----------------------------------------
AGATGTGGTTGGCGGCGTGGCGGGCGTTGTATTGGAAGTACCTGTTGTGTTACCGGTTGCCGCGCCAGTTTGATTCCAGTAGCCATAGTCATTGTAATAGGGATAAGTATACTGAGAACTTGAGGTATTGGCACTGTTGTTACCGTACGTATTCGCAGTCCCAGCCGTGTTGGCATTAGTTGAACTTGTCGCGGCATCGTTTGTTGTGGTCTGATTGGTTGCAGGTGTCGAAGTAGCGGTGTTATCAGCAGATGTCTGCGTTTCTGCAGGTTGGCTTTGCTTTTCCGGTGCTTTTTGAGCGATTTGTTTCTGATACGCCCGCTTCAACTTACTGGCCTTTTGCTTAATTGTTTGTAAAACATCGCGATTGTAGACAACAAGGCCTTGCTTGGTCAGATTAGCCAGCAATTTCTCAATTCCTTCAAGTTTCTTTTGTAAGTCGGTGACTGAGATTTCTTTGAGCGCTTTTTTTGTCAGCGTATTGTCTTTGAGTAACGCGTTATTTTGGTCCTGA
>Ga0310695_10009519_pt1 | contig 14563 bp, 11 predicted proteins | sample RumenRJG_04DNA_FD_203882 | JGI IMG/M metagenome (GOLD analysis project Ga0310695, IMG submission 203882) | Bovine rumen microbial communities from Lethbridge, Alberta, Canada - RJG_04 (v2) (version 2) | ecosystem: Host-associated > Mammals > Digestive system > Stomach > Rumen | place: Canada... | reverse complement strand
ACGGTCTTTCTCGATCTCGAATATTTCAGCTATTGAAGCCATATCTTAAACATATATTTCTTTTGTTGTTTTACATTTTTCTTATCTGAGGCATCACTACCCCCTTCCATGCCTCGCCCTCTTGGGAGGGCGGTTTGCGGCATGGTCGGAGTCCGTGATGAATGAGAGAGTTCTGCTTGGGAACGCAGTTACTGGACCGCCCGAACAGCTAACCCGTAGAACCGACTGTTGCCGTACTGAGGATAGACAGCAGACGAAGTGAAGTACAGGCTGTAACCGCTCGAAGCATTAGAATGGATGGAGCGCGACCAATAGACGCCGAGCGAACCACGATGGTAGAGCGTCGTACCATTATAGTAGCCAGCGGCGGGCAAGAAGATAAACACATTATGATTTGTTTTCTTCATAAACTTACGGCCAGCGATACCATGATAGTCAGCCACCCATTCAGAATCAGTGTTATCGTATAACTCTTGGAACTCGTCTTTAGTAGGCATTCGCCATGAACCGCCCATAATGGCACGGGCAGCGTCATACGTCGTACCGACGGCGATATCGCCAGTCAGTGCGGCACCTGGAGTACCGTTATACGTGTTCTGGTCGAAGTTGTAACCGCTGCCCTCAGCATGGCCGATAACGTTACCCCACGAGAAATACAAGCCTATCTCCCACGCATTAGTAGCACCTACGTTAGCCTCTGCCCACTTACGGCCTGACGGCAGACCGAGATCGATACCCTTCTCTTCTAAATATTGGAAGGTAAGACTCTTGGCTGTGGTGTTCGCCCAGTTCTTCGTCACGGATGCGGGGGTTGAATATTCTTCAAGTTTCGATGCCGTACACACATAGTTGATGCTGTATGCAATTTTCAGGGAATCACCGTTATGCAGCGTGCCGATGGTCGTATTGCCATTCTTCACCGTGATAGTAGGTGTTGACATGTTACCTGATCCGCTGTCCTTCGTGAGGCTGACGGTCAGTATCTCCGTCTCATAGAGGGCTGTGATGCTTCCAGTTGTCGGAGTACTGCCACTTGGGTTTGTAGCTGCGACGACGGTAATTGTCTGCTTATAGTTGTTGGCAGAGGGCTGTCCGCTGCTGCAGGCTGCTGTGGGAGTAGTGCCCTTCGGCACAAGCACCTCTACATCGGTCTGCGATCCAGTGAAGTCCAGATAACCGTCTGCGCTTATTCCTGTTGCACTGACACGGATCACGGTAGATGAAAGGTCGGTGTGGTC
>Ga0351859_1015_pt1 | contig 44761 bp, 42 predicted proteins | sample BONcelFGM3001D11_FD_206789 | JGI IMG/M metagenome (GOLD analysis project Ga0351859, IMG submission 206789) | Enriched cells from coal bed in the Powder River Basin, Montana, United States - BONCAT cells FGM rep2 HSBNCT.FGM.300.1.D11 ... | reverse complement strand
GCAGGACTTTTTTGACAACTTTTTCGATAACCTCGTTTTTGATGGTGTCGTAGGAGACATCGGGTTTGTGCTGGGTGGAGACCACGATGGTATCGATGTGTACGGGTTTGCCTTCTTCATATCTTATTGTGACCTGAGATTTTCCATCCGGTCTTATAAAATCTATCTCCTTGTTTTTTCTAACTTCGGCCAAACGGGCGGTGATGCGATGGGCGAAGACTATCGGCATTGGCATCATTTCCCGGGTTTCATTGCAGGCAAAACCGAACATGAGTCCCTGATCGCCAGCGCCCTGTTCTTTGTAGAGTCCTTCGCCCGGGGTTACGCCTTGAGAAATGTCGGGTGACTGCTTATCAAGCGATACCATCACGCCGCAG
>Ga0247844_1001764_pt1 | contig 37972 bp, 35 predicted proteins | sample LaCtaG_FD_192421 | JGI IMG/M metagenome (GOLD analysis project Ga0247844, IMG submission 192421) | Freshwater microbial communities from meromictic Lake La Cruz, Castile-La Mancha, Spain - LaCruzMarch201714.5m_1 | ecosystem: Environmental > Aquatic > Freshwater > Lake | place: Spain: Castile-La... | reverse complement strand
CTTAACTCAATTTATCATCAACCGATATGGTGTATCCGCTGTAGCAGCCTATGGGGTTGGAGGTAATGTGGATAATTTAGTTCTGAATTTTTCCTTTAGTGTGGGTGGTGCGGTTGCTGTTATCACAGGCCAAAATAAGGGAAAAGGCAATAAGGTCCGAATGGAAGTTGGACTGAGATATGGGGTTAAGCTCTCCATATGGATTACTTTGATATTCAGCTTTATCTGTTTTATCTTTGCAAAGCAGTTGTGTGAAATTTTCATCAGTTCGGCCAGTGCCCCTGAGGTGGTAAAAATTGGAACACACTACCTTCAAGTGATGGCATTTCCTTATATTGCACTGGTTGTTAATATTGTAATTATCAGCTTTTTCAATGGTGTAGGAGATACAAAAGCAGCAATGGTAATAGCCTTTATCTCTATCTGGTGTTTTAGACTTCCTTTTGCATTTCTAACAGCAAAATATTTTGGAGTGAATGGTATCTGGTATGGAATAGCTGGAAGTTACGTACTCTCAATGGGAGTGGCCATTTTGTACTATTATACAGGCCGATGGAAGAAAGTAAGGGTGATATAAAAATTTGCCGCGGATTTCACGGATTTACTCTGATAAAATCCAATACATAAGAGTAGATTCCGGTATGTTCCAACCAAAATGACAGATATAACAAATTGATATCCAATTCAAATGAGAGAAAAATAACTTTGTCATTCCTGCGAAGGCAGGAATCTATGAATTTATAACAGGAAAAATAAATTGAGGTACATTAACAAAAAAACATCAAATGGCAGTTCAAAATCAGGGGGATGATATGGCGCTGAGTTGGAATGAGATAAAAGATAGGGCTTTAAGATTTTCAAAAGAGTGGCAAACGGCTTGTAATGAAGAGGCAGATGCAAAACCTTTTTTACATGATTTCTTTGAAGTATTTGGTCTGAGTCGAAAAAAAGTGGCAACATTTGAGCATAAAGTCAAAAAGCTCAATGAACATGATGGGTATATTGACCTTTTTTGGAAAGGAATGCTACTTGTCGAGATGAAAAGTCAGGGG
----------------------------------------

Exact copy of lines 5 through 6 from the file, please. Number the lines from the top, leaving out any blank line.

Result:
GCAGGACTTTTTTGACAACTTTTTCGATAACCTCGTTTTTGATGGTGTCGTAGGAGACATCGGGTTTGTGCTGGGTGGAGACCACGATGGTATCGATGTGTACGGGTTTGCCTTCTTCATATCTTATTGTGACCTGAGATTTTCCATCCGGTCTTATAAAATCTATCTCCTTGTTTTTTCTAACTTCGGCCAAACGGGCGGTGATGCGATGGGCGAAGACTATCGGCATTGGCATCATTTCCCGGGTTTCATTGCAGGCAAAACCGAACATGAGTCCCTGATCGCCAGCGCCCTGTTCTTTGTAGAGTCCTTCGCCCGGGGTTACGCCTTGAGAAATGTCGGGTGACTGCTTATCAAGCGATACCATCACGCCGCAG
>Ga0247844_1001764_pt1 | contig 37972 bp, 35 predicted proteins | sample LaCtaG_FD_192421 | JGI IMG/M metagenome (GOLD analysis project Ga0247844, IMG submission 192421) | Freshwater microbial communities from meromictic Lake La Cruz, Castile-La Mancha, Spain - LaCruzMarch201714.5m_1 | ecosystem: Environmental > Aquatic > Freshwater > Lake | place: Spain: Castile-La... | reverse complement strand